Today's Story Line
Tensions are rising in Belgrade. WIth the approach of elections, the Yugoslav government is issuing "fines" and shutting down opposition media outlets. Opposition groups vow to defend key radio stations and newspapers.
Any solution to the Sri Lanka conflict will have to take into account a hard-line group that seldom makes headlines: the Buddhist monks.
Acting President Vladimir Putin is making publicity hay with the capture of a Chechen rebel leader. But the war isn't going well for Russian troops.
In Peru, birthplace of the potato, Andean farmers have science to thank for saving their spuds.
David Clark Scott World editor
REPORTERS ON THE JOB
ULTRA-ORTHODOX INTERVIEW: Reporter Ilene Prusher has lived in Jerusalem long enough to know about the challenges of a woman trying to interview men who are ultra-Orthodox Jews. And today's story was no easier to do than others. These men are not supposed to look at or touch any woman that is not a wife or relative. So, no handshake. Minimal eye contact. No long smiles. "It's very awkward. We're both trying to look like we're not having a conversation," says Ilene. "When I hear something interesting, it's hard not to respond with a smile or a look - the things you normally do in an interview. As a woman, you just don't want to appear too friendly," she says.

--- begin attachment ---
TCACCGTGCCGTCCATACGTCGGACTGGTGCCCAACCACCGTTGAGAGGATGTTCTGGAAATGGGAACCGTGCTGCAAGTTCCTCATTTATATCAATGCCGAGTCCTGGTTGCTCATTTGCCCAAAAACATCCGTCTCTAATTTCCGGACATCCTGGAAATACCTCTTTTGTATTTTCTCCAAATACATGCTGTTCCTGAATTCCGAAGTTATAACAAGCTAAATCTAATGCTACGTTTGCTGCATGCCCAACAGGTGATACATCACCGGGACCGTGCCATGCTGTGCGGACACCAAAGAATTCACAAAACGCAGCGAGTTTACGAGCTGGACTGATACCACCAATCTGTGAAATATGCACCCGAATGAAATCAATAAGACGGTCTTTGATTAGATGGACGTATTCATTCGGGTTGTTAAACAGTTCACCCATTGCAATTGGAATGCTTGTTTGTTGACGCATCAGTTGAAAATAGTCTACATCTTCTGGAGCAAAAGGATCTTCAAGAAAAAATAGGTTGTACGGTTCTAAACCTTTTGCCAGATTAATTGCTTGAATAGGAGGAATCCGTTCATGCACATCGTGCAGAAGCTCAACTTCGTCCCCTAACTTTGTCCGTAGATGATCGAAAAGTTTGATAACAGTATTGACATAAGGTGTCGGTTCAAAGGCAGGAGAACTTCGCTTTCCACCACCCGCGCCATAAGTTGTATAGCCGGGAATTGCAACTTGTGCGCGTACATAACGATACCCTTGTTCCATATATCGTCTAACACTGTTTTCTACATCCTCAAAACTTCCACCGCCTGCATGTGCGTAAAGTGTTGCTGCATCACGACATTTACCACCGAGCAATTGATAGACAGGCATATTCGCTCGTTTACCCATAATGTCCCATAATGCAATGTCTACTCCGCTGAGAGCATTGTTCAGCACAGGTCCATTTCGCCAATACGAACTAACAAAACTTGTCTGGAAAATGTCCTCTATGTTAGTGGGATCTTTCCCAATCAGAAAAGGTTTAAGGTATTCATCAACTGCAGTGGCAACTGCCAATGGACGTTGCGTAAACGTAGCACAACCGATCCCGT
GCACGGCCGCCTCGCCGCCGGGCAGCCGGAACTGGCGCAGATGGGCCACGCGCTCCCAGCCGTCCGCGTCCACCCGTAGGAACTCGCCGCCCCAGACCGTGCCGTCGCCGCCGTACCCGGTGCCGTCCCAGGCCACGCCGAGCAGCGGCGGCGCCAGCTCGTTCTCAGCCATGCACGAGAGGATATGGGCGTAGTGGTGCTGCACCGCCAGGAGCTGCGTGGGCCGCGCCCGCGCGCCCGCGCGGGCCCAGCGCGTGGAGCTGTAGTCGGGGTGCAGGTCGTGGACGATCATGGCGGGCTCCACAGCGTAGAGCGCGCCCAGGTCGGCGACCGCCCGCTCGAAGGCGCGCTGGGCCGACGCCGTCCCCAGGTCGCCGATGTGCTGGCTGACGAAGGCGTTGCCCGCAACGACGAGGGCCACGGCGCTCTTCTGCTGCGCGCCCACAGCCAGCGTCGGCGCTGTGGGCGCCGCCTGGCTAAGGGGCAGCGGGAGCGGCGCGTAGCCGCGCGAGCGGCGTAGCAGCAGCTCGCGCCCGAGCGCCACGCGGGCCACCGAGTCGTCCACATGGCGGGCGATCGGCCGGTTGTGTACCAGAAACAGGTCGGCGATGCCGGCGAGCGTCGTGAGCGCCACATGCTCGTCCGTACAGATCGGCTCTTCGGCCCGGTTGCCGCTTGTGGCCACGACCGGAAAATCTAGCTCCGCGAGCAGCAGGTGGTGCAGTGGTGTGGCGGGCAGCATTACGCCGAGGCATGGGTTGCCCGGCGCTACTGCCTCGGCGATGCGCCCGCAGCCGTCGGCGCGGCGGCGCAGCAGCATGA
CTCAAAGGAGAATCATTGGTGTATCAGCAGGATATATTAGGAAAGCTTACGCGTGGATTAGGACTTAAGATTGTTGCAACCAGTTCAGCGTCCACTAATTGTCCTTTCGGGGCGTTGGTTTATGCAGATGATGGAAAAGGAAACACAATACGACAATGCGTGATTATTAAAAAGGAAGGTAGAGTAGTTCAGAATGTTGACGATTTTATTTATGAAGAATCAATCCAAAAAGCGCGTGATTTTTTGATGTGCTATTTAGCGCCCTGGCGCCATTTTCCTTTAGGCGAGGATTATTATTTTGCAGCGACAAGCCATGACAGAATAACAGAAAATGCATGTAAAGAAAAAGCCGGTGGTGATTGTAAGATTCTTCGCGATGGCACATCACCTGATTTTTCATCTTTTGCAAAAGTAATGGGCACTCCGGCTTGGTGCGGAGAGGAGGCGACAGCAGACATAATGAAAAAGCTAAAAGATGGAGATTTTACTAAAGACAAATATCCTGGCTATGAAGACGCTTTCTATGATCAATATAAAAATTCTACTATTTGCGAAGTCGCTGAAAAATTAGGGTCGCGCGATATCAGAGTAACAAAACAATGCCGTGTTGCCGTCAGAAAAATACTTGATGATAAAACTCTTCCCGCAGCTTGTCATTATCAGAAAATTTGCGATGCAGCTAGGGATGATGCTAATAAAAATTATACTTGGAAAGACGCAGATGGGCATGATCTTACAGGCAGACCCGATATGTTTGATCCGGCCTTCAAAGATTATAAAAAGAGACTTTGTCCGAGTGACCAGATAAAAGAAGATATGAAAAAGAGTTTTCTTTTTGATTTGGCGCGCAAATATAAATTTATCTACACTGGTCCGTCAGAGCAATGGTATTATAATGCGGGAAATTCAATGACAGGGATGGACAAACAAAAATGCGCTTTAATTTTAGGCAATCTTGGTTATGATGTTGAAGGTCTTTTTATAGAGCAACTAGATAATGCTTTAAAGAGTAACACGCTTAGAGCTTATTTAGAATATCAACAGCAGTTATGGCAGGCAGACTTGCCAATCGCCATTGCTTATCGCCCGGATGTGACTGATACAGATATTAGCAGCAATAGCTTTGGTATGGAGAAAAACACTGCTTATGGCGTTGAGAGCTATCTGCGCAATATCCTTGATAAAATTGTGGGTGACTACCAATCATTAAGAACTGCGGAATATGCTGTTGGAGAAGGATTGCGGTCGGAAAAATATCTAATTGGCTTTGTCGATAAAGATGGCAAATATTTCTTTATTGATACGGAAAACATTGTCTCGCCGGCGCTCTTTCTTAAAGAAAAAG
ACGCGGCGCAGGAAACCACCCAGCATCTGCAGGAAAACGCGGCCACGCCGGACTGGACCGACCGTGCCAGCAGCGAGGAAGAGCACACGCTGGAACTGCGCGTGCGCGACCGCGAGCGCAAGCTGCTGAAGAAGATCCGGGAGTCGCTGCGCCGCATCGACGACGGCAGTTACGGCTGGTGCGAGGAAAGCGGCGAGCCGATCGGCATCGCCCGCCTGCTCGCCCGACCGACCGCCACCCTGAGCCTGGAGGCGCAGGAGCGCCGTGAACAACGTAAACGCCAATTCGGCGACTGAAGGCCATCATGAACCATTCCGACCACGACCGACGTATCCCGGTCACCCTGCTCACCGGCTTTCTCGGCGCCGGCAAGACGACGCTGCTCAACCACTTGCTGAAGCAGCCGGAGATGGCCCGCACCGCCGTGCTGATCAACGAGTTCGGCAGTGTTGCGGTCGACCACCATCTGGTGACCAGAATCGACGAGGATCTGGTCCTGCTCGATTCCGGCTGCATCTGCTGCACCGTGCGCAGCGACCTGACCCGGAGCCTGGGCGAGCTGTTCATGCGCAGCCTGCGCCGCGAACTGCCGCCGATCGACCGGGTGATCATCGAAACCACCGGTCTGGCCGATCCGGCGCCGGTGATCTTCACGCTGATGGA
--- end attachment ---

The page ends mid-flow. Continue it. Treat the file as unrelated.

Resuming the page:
GNOCCHI in PERU? Reporter Catherine Elton expected to eat the standard Peruvian highland fare of potatoes and beans on her reporting trip into the Andes. But the town of Chacas was filled with dozens of Italian volunteers working on various development projects. And she ate with them. "We had potato soup, crepes with cheese and potato, and potatoes with a luscious tomato sauce. It was quite gourmet," says Catherine.
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